6th Grader Reads from Lurid Library Book at School Board Meeting
(Windham Maine) Parents in Windham are battling with left-wing activists and members of the school board over books in the school library that feature cartoon images of children having sex and lurid passages about sexual encounters between minors. At immediate issue are two books – one in the middle school and one at the high school library – that depict graphic sexual activities.
More broadly, in objecting to these materials, parents feel the school, and its governing board, are trying to shut them out.
Knox Zajac, an 11–year-old sixth grader, spoke up at a school board meeting last week to read aloud from the illustrated romance for teenagers, “Nick and Charlie,” that he had checked out of his school’s library. The story begins with two early teen boys stealing wine from their parents and proceeding to experiment sexually with one another.
“A lot of parents just don’t know what’s going on in the school,” Knox’s father, Adam Zajac, told The Maine Wire. “What I don’t understand is how we have books in the middle school library that adults would be fired for having at work, or potentially prosecuted for sharing with children given their pornographic content. It’s smut, really.”
State and Federal law prohibit the possession or distribution of pornographic material involving children, though cartoon images are a gray area. Maine law prohibits the distribution of obscene material to minors; however, the law includes an exception if the obscene material is provided to children at school.
When Knox checked out “Nick and Charlie,” the librarian told him that if he liked it, she had similar ones she could lend him, he told the school board. The age advisory on this book is 14-years of age and older.
Another book in the high school library, “Gender Queer,” includes graphic depictions of minors engaging in sexual intercourse that could be mistaken for a how-to manual. The age advisory on this book is for readers of 18 years of age and older.
Parents want age-appropriate limitations on access to these books — if they’re to be in the library at all. But most members of the school board disagree, and some community members think the board is taking steps to limit the involvement of parents in public meetings.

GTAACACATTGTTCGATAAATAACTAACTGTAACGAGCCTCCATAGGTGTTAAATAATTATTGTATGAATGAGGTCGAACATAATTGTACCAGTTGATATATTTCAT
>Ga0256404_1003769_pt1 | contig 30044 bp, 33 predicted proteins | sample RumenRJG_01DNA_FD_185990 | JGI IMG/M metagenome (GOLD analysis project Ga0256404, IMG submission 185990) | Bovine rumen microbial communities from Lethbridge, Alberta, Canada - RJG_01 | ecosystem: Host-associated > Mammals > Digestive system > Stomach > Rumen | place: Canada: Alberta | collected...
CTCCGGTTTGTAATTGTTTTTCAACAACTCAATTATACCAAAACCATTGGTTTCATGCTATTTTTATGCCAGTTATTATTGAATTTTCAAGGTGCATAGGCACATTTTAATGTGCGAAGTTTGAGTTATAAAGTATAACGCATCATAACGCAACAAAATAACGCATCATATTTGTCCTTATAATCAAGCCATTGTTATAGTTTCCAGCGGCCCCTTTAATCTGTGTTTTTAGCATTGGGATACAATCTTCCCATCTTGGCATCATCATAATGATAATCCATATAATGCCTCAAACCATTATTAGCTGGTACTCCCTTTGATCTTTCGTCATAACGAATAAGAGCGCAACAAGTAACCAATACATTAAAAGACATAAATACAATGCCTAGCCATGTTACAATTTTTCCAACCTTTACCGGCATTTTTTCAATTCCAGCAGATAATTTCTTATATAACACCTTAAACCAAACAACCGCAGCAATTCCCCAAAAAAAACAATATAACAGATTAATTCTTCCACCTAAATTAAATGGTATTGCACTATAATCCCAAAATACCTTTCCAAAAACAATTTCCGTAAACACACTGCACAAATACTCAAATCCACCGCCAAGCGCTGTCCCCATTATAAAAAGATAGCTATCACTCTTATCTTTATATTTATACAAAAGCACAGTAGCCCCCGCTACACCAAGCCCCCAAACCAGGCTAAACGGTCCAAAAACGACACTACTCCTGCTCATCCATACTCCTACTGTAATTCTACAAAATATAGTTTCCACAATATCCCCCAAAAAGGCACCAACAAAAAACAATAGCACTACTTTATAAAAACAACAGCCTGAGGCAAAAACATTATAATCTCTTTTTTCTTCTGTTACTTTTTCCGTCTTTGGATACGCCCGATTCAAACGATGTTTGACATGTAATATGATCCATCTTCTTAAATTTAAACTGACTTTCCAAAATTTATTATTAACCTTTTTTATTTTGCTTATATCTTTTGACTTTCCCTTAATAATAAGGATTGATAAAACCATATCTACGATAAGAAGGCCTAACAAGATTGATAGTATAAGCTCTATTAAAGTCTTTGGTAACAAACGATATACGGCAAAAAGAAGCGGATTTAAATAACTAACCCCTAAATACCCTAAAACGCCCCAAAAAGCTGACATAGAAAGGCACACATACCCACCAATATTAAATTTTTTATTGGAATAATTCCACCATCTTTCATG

Ken Clark has children in both the middle and high schools within the RSU-14 system and has “had (his) antennae up for several years now,” he told The Maine Wire, because the schools are inviting students to officially change their gender in the school records “100% behind the parents’ backs,” he said. What activated him was one of his daughters photographing a poster in school inviting students to talk with school officials about gender fluidity.
Clark said he is part of a group of parents who share his concerns, and that the number of parents participating in their regular discussions is growing.
“It’s becoming trendy to be a trans kid,” Maria Clark, a grandmother of nine students in the RSU-14 system told The Maine Wire.
Whether social contagion is contributing to the documented rise in non-heterosexual, non-cisgender identifications in Maine high schools is an open question — one school officials have refrained from studying despite the significant trends in the Maine Integrated Youth Health Survey data.
“We’re not looking to ban books, we’re just trying to make sure they aren’t all out front and center in the libraries like they are now,” said Clark.
Clark said parents have begun the process of requesting these books be put in a reserve section to be available on request, but notes it is a time-intensive one.
“We’re not trying to ban books, we’re just concerned that they are being used not as reference but rather advocacy materials,” she said.
Robin Frost, a local surgeon, recently pulled her youngest daughter out of the RSU-14 system and enrolled her in a private school because of repeated issues with the district that began during the period of mandatory masking. The school would not allow Frost’s daughter a medical exception to the requirement. As a result, Frost said, she had to provide oxygen to her daughter when she returned from school to make up for the health damage she suffered during the school day.
“I used to smile when I dropped my kids off at school, but it got the point where I no longer did and was cringing instead,” she explained. After the dispute over masking, Frost began to notice a shift in school priorities away from academics and towards more Diversity, Equity, and Inclusion programs, and especially sexual diversity programming.
“If you ask a question, they make you feel like a bigot,” Frost said.
The openness of school board debates has taken a sharp turn away from parental involvement and interaction, Windham’s state representative told The Maine Wire in a recent interview.
“It seems like the debate at the school board is stacked against parents,” Rep. Barbara Bagshaw (R-Windham) said, adding: “They pretty much want to shut down communication from parents.”
Header featured image (edited) credit: Child holding sign/readingeggs.com/ articles/signs-child
Emphasis added by (TLB) editors
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